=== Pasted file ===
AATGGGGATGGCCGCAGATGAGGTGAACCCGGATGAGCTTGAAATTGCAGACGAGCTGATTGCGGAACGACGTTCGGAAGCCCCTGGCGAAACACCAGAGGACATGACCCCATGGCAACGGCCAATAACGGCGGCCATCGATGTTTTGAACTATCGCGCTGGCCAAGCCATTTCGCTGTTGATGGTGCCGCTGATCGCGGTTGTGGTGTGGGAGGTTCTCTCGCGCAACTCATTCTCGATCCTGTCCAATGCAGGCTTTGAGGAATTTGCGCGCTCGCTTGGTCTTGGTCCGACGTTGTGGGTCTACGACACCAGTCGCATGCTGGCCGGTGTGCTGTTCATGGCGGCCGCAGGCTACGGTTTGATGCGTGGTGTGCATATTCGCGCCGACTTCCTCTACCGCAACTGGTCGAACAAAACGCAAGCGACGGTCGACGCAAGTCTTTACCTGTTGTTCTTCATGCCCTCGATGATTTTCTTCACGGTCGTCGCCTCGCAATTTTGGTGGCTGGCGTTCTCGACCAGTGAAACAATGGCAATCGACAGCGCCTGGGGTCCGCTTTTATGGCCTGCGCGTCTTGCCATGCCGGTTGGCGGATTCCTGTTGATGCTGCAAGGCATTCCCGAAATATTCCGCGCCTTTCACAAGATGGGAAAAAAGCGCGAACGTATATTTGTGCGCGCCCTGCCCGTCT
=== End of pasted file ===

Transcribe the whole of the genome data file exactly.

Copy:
AATGGGGATGGCCGCAGATGAGGTGAACCCGGATGAGCTTGAAATTGCAGACGAGCTGATTGCGGAACGACGTTCGGAAGCCCCTGGCGAAACACCAGAGGACATGACCCCATGGCAACGGCCAATAACGGCGGCCATCGATGTTTTGAACTATCGCGCTGGCCAAGCCATTTCGCTGTTGATGGTGCCGCTGATCGCGGTTGTGGTGTGGGAGGTTCTCTCGCGCAACTCATTCTCGATCCTGTCCAATGCAGGCTTTGAGGAATTTGCGCGCTCGCTTGGTCTTGGTCCGACGTTGTGGGTCTACGACACCAGTCGCATGCTGGCCGGTGTGCTGTTCATGGCGGCCGCAGGCTACGGTTTGATGCGTGGTGTGCATATTCGCGCCGACTTCCTCTACCGCAACTGGTCGAACAAAACGCAAGCGACGGTCGACGCAAGTCTTTACCTGTTGTTCTTCATGCCCTCGATGATTTTCTTCACGGTCGTCGCCTCGCAATTTTGGTGGCTGGCGTTCTCGACCAGTGAAACAATGGCAATCGACAGCGCCTGGGGTCCGCTTTTATGGCCTGCGCGTCTTGCCATGCCGGTTGGCGGATTCCTGTTGATGCTGCAAGGCATTCCCGAAATATTCCGCGCCTTTCACAAGATGGGAAAAAAGCGCGAACGTATATTTGTGCGCGCCCTGCCCGTCT